Tuesday, September 29, 2009

Repentance and joy

Yesterday was Yom Kippur, the Jewish Day of Atonement. While I am not a deeply observant Jew, I do pay attention to the big holidays; I'm maybe one step up from a Christmas and Easter Christian, if that makes any sense at all.

I spent 4 hours in Temple yesterday, praying in community for forgiveness for our sins over the past year. Part of what moves me about this service is that we do it all together; no one person has to claim responsibility for their own sins, we all claim responsibility for everyone's sins. Sure, each individual knows what they did, but since we're all doing it together it becomes much easier to name the unfortunate acts and move on from there. By the end of the day the slate is clean; we have a chance to try again and try better in the coming year.

We are asked to try to forgive others for those acts they may have committed against us. The things that have hurt us. Coming into Yom Kippur this year I found that I was carrying around a couple of hurts that I really needed to work to let go of. It was hard. Ultimately, I found I needed to forgive myself for clinging onto these wrongs before I could let go of the wrong itself; once that was done it became much easier to move on.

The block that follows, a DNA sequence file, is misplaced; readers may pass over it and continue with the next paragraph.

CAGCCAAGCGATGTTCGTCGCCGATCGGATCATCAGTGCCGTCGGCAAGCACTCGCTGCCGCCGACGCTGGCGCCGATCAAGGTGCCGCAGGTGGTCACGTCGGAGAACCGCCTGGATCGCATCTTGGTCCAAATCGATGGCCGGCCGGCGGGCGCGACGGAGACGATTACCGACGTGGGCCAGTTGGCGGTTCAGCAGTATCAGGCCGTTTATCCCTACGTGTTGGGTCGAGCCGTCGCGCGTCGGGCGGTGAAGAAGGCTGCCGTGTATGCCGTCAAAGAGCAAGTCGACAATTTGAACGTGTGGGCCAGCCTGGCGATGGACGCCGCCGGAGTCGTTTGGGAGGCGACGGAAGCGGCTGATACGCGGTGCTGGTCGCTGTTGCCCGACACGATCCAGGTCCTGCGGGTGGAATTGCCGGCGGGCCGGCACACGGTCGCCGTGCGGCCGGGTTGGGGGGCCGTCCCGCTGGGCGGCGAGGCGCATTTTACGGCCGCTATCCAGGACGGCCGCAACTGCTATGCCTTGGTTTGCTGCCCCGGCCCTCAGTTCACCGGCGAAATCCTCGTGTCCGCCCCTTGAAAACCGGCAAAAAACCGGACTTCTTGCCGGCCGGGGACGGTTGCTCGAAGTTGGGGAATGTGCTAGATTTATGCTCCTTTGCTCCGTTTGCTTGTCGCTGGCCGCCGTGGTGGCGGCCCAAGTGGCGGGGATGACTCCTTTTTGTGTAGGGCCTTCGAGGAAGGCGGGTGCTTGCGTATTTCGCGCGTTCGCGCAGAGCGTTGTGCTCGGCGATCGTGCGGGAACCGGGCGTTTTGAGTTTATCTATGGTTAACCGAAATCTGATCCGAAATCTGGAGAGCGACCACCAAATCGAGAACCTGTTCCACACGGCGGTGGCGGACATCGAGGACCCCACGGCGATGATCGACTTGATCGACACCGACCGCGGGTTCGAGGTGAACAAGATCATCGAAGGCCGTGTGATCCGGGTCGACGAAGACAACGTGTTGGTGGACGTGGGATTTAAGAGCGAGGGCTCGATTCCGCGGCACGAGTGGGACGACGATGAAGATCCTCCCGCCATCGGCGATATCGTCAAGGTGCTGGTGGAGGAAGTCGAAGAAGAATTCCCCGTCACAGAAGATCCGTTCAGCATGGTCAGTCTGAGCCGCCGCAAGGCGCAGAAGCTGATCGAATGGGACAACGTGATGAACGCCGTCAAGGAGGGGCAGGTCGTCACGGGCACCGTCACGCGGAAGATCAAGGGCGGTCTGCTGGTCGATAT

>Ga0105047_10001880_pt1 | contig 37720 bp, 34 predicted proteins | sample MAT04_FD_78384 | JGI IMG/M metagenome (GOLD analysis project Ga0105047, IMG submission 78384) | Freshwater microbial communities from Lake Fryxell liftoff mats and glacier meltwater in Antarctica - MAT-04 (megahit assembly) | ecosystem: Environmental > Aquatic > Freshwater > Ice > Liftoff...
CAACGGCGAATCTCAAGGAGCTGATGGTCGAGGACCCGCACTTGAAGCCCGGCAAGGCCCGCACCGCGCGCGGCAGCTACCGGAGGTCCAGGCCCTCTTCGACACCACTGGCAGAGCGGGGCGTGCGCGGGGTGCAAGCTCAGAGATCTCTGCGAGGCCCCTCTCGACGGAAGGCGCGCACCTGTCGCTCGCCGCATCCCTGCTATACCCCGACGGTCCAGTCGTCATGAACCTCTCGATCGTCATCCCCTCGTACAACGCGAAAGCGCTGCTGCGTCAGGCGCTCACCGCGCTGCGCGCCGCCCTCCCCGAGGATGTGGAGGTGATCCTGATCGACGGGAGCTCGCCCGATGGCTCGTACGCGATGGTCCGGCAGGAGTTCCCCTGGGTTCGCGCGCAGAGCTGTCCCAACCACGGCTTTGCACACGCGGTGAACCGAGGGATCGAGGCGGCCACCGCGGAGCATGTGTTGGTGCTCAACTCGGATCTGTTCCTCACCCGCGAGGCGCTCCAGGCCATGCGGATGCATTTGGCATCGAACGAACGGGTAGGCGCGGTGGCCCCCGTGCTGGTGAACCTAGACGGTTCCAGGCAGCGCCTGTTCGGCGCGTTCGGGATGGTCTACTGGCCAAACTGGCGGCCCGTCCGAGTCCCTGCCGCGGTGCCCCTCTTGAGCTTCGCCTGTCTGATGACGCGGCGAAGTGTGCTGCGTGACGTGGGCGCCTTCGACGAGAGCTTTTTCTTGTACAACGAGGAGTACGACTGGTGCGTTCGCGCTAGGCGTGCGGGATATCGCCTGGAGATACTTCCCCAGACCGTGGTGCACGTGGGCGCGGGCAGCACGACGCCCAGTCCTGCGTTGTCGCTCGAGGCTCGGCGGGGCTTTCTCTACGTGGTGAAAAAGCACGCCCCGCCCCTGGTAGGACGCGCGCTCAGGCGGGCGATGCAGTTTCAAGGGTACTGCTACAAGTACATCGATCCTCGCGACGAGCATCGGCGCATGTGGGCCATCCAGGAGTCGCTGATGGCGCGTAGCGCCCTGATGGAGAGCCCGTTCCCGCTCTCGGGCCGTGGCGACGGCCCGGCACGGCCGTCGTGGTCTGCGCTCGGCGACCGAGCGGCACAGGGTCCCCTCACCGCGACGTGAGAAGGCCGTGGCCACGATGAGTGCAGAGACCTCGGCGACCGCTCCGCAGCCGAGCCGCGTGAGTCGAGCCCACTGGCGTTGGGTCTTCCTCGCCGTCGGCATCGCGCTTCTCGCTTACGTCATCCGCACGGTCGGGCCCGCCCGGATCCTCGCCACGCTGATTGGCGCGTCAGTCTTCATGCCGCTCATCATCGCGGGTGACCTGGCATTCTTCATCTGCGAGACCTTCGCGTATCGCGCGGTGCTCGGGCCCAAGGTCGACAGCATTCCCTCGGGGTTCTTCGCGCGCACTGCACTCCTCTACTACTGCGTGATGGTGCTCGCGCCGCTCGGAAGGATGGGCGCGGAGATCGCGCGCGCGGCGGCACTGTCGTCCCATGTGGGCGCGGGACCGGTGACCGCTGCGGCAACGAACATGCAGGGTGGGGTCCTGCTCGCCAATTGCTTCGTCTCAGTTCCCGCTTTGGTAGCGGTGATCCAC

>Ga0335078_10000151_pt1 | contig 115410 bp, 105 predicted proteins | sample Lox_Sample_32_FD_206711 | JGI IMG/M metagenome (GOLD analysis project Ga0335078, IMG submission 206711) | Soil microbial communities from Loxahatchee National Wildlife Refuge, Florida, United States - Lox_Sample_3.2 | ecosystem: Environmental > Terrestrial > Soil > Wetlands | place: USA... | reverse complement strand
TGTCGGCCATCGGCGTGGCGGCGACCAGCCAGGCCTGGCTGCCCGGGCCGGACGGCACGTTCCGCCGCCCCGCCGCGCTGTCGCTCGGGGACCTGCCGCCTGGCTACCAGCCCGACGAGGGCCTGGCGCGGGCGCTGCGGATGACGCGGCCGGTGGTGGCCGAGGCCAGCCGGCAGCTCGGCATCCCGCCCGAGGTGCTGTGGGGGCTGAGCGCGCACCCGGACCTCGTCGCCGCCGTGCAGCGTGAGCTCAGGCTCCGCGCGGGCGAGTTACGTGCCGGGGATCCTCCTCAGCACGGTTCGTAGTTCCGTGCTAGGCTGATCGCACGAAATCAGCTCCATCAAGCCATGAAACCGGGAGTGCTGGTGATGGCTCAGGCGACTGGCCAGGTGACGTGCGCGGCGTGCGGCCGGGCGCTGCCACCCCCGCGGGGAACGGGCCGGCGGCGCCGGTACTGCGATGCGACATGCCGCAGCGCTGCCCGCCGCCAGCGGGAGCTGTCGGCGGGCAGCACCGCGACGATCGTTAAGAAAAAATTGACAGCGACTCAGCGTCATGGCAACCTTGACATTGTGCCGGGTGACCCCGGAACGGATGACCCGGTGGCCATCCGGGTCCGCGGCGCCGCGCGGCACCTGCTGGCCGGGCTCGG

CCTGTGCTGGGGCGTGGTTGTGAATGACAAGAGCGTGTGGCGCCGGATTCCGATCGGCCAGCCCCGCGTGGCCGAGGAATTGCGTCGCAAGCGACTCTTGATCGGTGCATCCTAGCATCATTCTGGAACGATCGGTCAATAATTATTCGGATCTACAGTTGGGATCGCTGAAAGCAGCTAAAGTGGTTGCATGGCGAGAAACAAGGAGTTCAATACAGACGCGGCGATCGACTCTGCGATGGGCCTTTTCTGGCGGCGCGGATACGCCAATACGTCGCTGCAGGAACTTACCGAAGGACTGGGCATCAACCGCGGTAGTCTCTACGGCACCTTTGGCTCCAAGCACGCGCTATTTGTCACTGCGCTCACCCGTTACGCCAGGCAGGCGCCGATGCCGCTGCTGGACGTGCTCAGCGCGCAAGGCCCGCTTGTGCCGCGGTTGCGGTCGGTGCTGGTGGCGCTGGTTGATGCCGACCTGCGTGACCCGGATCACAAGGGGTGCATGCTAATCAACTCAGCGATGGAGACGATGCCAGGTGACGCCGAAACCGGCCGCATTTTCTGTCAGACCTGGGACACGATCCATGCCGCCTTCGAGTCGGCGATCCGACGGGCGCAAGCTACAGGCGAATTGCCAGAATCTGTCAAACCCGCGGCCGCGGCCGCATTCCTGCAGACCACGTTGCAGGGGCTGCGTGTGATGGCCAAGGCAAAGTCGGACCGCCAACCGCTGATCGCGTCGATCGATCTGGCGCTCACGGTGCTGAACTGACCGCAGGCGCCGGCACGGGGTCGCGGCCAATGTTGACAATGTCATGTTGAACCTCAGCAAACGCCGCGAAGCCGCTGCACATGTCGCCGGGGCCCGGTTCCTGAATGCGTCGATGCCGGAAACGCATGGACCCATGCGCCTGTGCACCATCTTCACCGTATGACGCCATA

We all do this, of course. We all hold onto little grudges that become giant boulders on our backs. It's not worth it. I don't need to love the people who have hurt me, I only need to not hold onto the hurt they inflicted and allow them to move through the world as I move through the world, doing the best I can. As I will.

At the end of Yom Kippur, a fast day, I broke my fast with friends and family. I wrote about it here. I believe everything tasted so much better, the figs were sweeter and the wine richer, not because I was hungry, but because I'd let go of some of my bitterness. It seems a shame that this is something I practice only once a year, maybe this will be the year that I remember to try more often. Because really, life is much richer if I only carry my own baggage around, I don't need anyone else's. I'll send it all off to lost luggage and instead learn how to dance.

(c) 2009 Laura S. Packer
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1 comment:

  1. I read and hear so little about observance of Yom Kippur despite having Jewish friends. It was interesting to see a not-highly-orthodox reflection on the ritual. Thanks for writing!


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